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Face Recognition: Babies get it right

  1. Hillary Hadley   Is a corresponding author
  2. Lisa Scott   Is a corresponding author
  1. University of Massachusetts Amherst, United States
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Cite this article as: eLife 2015;4:e08232 doi: 10.7554/eLife.08232

Abstract

Infants use a region on the right side of their brain to distinguish between human faces and objects.

Main text

Human faces are an important part of social interactions. We use them to recognize a friend, to gauge someone's mood, or to figure out where to direct our attention. But before engaging in any of these activities, we must first identify a face as a face.

The fundamental question of how a perceptual system, such as the one underlying face recognition, becomes organized in the brain is important for understanding how changes in the brain lead to changes in behavior. Studying face perception in developing infants could help us to understand the parts of the brain that contribute to adult face perception. It might also reveal how face-processing abilities can be impaired in some populations, such as people with Autism.

In adults, the right hemisphere of the brain is critical for recognizing faces. Damage to the right hemisphere, but not the left hemisphere, can impair face recognition. Moreover, the right hemisphere produces larger brain responses than the left hemisphere when a face is seen. This has been witnessed using two different neuroimaging methods. The first, called functional magnetic resonance imaging (fMRI), measures the flow of blood around the brain and relates this to brain activity (e.g., Kanwisher et al., 1997). The second directly measures event-related potentials (ERPs)—the electrical response of a brain region to a stimulus (e.g., Rossion et al., 2003).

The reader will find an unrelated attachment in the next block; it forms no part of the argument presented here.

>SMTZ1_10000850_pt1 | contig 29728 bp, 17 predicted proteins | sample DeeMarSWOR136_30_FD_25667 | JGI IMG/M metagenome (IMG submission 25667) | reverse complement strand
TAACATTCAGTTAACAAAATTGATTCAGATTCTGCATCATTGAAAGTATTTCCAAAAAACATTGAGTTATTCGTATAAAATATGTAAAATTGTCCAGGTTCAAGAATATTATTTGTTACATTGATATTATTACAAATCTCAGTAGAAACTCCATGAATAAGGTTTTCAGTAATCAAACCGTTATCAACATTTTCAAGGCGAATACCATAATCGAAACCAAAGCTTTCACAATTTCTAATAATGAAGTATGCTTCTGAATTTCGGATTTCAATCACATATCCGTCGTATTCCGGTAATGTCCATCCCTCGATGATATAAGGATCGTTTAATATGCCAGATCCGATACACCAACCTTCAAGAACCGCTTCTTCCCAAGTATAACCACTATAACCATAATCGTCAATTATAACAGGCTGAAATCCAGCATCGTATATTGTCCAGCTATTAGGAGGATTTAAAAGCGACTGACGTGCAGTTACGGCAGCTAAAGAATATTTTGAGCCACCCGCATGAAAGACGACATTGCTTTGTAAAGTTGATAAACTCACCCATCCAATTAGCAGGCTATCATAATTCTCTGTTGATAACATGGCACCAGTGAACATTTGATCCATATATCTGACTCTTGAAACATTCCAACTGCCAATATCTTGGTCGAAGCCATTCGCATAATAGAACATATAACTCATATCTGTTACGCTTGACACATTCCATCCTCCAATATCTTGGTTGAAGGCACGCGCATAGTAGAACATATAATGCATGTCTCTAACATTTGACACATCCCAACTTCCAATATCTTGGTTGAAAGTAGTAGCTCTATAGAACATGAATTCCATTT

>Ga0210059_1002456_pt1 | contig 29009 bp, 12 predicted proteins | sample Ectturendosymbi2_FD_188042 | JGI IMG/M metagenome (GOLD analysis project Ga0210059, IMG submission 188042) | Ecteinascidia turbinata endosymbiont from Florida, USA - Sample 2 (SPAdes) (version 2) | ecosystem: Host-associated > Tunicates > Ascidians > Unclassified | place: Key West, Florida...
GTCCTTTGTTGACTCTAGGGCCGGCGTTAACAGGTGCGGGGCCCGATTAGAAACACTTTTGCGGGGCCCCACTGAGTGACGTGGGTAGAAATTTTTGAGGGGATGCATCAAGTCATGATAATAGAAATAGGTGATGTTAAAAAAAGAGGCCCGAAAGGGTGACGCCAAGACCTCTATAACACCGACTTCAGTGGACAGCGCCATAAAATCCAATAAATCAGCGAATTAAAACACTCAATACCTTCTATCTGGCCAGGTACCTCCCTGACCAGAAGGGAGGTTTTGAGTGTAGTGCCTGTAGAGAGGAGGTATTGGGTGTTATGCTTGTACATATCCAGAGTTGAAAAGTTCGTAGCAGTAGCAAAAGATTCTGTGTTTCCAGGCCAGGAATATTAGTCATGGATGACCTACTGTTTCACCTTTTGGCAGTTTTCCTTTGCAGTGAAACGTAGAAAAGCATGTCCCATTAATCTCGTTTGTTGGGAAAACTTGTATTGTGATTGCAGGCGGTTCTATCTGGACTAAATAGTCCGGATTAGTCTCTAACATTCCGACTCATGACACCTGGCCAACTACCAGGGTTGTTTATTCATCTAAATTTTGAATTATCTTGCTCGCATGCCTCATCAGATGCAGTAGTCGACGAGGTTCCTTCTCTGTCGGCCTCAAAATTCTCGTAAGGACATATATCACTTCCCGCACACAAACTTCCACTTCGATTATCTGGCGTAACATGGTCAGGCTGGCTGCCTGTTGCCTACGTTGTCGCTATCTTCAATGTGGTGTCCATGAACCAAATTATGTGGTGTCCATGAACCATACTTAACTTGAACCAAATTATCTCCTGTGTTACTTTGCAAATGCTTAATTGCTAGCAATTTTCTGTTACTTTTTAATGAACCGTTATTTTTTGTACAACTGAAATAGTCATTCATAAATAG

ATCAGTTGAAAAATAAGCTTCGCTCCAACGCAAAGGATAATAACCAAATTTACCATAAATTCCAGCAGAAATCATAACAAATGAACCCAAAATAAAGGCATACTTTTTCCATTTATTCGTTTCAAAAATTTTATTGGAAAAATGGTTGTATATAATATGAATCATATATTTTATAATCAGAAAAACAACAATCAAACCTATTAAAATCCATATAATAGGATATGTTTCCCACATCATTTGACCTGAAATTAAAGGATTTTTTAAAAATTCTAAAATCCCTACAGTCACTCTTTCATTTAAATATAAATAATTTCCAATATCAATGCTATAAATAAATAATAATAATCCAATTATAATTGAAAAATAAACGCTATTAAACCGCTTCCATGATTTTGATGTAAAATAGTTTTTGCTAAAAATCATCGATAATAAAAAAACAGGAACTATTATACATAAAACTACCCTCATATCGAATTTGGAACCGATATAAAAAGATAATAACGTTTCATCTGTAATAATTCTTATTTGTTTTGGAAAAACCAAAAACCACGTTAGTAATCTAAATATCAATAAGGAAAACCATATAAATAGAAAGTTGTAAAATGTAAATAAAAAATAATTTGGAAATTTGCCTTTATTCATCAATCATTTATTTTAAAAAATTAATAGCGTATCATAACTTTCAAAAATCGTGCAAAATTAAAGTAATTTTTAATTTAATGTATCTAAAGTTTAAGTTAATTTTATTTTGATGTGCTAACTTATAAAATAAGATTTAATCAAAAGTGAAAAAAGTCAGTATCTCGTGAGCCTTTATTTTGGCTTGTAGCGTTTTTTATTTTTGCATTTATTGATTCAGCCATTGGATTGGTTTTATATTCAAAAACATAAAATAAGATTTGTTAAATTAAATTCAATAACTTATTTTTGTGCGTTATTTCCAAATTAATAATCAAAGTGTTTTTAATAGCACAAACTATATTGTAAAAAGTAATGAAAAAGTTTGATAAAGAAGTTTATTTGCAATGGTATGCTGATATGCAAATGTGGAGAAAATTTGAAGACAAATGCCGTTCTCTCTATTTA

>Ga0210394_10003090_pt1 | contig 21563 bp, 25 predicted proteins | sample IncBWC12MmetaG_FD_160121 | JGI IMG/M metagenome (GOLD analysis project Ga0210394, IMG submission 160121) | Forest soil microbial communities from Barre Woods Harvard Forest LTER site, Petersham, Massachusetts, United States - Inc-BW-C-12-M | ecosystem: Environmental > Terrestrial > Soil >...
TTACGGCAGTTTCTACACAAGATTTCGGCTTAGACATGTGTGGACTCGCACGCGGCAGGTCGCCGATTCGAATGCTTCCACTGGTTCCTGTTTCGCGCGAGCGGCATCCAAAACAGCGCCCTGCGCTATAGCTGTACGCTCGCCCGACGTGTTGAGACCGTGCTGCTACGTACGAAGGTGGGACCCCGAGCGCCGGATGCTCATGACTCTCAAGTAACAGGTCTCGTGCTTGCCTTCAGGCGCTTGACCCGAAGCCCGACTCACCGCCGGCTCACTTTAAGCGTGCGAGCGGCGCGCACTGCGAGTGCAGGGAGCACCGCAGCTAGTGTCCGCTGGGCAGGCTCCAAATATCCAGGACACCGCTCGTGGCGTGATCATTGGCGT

In children, there is also evidence that the right and left hemispheres of the brain respond differently to faces (Scherf et al., 2007). Recently it was reported that the response of the right hemisphere to faces is intricately linked to changes that occur in the left hemisphere when children learn to read (Dundas et al., 2014). To date, the majority of studies on infants (who are too young to read) have found no significant differences in how the two sides of the brain respond to faces (e.g., de Haan and Nelson, 1999; Gliga and Dehaene-Lambertz, 2007). However, one group did find response differences between hemispheres when comparing faces to markedly less complex stimuli (patterns of colored dots) (Tzourio-Mazoyer et al., 2002).

Now, in eLife, Adélaïde de Heering and Bruno Rossion from the University of Louvain have used a fast periodic visual stimulation (FPVS) approach to explore face perception in a group of infants aged between four and six months (de Heering and Rossion, 2015). This approach involves presenting images at a rapid, fixed rate in order to induce brain responses that occur at the same rate (often defined as ‘steady-state visual evoked potentials’, SSVEPs; Regan, 1966; for a review, see Norcia et al., 2015).

de Heering and Rossion report that, in the brains of these infants, faces are represented as a distinct category of objects, separate from other categories of objects such as plants or man-made objects. This distinction can be seen most prominently in the response recorded over the right occipito-temporal brain region, which is near the back of the brain. Importantly, faces that vary in size, viewpoint and features (such as the expression and the gender of the faces) are all categorized as faces. This is even the case when the images include naturalistic backgrounds.